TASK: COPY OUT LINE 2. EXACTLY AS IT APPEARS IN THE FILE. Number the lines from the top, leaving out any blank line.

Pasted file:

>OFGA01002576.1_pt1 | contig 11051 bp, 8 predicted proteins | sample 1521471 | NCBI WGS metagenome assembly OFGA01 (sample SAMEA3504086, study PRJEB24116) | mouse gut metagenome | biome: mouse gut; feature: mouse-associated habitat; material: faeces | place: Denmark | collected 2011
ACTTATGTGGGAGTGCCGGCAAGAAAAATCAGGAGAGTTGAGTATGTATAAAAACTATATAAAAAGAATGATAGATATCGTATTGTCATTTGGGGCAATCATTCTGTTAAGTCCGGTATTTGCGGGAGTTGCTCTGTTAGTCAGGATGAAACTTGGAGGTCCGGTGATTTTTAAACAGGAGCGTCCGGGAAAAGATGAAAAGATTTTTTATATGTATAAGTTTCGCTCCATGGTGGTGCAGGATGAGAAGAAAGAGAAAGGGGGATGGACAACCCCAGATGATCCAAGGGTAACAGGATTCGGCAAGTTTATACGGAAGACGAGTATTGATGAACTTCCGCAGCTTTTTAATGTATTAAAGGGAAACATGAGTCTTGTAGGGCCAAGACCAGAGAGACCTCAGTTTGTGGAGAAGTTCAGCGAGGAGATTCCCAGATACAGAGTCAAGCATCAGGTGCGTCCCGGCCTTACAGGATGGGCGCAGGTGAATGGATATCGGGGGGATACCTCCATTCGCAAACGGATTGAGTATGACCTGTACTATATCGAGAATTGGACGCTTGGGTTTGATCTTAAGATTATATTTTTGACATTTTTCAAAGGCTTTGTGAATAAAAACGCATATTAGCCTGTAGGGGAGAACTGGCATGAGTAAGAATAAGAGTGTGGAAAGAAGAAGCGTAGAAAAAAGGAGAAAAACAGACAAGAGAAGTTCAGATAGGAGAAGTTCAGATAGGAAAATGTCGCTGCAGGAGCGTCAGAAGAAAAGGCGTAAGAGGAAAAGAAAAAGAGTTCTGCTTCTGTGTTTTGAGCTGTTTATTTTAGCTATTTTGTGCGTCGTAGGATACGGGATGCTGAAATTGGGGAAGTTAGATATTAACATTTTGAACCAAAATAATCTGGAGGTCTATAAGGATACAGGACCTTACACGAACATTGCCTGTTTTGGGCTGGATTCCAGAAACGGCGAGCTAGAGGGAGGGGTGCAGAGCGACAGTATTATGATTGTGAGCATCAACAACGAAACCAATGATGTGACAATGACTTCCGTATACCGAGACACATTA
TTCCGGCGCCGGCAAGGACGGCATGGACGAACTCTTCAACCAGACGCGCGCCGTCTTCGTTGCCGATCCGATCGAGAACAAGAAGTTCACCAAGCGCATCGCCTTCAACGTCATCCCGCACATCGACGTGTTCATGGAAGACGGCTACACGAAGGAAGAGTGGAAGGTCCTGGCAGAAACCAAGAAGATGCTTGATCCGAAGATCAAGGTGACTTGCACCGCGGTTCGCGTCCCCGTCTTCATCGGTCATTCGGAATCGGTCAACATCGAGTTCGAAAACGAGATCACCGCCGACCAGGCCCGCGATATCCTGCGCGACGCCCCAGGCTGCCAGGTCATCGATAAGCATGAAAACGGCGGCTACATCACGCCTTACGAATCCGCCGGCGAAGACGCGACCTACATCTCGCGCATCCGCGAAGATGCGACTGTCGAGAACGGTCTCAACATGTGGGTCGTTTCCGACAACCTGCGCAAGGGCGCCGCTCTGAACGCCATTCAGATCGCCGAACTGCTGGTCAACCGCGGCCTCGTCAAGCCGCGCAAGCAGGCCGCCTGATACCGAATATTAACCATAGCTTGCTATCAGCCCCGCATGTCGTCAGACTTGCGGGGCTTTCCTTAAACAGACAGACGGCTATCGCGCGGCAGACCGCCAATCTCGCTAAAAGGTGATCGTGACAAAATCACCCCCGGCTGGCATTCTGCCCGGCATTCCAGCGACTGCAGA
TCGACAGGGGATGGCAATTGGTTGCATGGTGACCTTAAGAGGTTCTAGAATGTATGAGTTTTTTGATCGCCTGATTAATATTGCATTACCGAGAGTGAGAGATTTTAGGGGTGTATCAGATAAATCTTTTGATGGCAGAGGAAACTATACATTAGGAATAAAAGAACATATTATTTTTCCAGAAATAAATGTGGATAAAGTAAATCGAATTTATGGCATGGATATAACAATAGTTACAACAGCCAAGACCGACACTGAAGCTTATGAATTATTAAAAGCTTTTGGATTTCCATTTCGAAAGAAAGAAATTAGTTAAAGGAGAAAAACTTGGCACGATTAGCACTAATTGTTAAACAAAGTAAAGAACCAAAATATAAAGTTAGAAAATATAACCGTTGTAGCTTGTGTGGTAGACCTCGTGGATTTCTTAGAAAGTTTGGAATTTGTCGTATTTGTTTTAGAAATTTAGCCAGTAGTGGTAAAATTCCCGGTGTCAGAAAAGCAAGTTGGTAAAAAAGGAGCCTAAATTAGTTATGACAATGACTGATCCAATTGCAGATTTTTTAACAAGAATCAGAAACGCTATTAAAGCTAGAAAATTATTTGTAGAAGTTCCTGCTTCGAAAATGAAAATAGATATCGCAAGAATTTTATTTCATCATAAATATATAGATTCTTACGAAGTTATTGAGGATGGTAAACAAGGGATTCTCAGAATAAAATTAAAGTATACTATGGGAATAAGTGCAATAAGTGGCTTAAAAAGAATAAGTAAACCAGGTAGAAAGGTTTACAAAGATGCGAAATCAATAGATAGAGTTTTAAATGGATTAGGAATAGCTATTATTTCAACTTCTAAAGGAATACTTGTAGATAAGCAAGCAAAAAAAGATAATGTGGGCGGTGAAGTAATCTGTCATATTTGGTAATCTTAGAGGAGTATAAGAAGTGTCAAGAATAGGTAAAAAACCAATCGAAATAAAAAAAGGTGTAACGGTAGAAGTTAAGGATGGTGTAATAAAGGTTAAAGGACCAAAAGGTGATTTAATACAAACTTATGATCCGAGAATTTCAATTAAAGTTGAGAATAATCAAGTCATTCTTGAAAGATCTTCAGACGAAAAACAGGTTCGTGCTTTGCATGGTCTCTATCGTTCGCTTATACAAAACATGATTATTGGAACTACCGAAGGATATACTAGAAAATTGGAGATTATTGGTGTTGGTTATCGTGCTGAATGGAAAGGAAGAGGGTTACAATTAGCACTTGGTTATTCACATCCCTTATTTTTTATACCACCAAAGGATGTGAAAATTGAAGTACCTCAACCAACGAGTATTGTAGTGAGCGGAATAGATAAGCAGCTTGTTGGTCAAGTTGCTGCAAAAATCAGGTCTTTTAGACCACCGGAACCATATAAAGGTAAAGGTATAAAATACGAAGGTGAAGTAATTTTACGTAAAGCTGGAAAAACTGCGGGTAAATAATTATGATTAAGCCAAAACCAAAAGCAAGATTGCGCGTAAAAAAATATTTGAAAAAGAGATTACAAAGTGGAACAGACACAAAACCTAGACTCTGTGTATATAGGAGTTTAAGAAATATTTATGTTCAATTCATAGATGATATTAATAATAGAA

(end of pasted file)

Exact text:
ACTTATGTGGGAGTGCCGGCAAGAAAAATCAGGAGAGTTGAGTATGTATAAAAACTATATAAAAAGAATGATAGATATCGTATTGTCATTTGGGGCAATCATTCTGTTAAGTCCGGTATTTGCGGGAGTTGCTCTGTTAGTCAGGATGAAACTTGGAGGTCCGGTGATTTTTAAACAGGAGCGTCCGGGAAAAGATGAAAAGATTTTTTATATGTATAAGTTTCGCTCCATGGTGGTGCAGGATGAGAAGAAAGAGAAAGGGGGATGGACAACCCCAGATGATCCAAGGGTAACAGGATTCGGCAAGTTTATACGGAAGACGAGTATTGATGAACTTCCGCAGCTTTTTAATGTATTAAAGGGAAACATGAGTCTTGTAGGGCCAAGACCAGAGAGACCTCAGTTTGTGGAGAAGTTCAGCGAGGAGATTCCCAGATACAGAGTCAAGCATCAGGTGCGTCCCGGCCTTACAGGATGGGCGCAGGTGAATGGATATCGGGGGGATACCTCCATTCGCAAACGGATTGAGTATGACCTGTACTATATCGAGAATTGGACGCTTGGGTTTGATCTTAAGATTATATTTTTGACATTTTTCAAAGGCTTTGTGAATAAAAACGCATATTAGCCTGTAGGGGAGAACTGGCATGAGTAAGAATAAGAGTGTGGAAAGAAGAAGCGTAGAAAAAAGGAGAAAAACAGACAAGAGAAGTTCAGATAGGAGAAGTTCAGATAGGAAAATGTCGCTGCAGGAGCGTCAGAAGAAAAGGCGTAAGAGGAAAAGAAAAAGAGTTCTGCTTCTGTGTTTTGAGCTGTTTATTTTAGCTATTTTGTGCGTCGTAGGATACGGGATGCTGAAATTGGGGAAGTTAGATATTAACATTTTGAACCAAAATAATCTGGAGGTCTATAAGGATACAGGACCTTACACGAACATTGCCTGTTTTGGGCTGGATTCCAGAAACGGCGAGCTAGAGGGAGGGGTGCAGAGCGACAGTATTATGATTGTGAGCATCAACAACGAAACCAATGATGTGACAATGACTTCCGTATACCGAGACACATTA